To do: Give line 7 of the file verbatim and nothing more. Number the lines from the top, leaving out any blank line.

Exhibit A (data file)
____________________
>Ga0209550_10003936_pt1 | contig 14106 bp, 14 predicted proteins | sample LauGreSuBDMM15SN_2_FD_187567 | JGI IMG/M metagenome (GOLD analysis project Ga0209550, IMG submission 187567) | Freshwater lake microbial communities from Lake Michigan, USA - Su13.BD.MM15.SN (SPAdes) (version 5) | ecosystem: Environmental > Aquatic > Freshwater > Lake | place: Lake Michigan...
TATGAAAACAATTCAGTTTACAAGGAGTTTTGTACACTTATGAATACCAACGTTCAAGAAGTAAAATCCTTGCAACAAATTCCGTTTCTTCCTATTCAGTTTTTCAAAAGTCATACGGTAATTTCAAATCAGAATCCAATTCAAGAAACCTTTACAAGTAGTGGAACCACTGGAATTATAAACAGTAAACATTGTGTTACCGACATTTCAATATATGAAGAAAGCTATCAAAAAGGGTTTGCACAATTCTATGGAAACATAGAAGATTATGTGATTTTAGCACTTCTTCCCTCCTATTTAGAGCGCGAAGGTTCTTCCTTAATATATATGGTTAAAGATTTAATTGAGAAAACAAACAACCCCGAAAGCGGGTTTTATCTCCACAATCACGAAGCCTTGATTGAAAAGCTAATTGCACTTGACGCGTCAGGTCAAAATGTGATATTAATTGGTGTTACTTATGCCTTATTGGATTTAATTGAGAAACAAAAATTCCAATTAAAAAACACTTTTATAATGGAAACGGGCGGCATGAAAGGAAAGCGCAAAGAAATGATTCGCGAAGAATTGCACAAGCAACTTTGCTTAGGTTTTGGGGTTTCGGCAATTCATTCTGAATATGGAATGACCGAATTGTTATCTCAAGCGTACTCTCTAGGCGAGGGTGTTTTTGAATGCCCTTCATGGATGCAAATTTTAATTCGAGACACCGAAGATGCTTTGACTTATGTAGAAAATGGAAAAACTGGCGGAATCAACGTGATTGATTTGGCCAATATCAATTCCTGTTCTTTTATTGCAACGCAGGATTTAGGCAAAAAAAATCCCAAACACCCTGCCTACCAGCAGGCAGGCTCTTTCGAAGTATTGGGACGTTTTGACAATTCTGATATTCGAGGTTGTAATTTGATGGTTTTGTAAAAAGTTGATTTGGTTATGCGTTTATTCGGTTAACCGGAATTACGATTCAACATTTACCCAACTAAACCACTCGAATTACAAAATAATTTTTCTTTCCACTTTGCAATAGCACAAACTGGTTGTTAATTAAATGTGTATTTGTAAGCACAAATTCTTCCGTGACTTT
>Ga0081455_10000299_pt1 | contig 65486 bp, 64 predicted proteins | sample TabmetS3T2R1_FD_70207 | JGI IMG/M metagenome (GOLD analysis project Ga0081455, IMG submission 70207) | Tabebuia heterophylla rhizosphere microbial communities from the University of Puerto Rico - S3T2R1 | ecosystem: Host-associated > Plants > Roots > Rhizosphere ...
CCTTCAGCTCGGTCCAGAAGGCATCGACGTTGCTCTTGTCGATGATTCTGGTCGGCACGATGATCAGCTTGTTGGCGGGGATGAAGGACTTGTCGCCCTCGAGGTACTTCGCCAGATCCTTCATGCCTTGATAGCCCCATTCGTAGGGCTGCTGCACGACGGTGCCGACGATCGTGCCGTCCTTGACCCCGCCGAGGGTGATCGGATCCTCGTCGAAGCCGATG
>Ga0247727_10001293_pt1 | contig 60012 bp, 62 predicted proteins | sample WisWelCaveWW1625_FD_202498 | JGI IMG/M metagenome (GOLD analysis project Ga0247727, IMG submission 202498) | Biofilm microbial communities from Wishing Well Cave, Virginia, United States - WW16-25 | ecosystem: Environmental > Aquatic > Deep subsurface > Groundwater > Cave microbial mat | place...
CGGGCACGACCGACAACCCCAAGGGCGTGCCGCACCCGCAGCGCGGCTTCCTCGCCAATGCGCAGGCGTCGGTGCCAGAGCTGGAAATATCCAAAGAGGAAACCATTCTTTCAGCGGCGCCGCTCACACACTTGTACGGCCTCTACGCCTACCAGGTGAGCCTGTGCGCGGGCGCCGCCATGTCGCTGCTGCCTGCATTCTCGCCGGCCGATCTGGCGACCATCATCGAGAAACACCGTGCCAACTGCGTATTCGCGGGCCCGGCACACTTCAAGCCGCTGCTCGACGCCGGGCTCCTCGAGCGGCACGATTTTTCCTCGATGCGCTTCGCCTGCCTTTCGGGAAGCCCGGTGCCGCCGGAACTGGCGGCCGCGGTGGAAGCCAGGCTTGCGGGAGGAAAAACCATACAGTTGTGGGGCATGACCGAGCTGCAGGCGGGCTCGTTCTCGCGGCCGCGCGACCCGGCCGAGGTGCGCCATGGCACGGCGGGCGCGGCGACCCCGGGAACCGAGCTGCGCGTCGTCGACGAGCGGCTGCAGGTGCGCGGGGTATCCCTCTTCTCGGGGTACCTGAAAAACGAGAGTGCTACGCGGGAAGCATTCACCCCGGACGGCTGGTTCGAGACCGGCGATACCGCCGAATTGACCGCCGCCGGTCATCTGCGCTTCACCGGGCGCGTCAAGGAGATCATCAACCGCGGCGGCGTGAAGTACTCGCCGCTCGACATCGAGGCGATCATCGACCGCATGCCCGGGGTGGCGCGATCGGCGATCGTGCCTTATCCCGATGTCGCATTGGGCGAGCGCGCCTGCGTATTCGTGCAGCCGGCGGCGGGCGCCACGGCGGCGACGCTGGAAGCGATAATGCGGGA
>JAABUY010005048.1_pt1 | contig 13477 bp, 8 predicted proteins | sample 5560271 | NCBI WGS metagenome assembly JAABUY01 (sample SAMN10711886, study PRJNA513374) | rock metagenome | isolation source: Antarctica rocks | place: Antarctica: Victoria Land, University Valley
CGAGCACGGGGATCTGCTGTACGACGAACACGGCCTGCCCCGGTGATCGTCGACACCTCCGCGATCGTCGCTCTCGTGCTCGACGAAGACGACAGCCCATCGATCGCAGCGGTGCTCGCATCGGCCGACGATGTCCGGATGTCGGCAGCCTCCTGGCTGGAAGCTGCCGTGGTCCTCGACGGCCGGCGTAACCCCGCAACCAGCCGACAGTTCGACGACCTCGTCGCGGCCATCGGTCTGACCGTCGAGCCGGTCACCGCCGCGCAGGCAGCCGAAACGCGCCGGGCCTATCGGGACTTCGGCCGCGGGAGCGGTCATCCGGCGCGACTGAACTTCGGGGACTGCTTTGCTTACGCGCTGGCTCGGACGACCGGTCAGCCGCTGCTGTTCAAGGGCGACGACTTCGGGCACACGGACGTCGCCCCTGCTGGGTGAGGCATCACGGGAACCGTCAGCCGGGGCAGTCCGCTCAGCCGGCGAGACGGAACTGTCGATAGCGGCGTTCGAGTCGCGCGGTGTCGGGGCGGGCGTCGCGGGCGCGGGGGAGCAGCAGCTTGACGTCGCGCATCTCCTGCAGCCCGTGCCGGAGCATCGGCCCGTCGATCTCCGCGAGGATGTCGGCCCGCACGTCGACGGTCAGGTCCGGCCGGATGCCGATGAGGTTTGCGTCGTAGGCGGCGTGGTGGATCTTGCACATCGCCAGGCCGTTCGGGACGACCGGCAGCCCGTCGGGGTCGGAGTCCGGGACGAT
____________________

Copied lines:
>JAABUY010005048.1_pt1 | contig 13477 bp, 8 predicted proteins | sample 5560271 | NCBI WGS metagenome assembly JAABUY01 (sample SAMN10711886, study PRJNA513374) | rock metagenome | isolation source: Antarctica rocks | place: Antarctica: Victoria Land, University Valley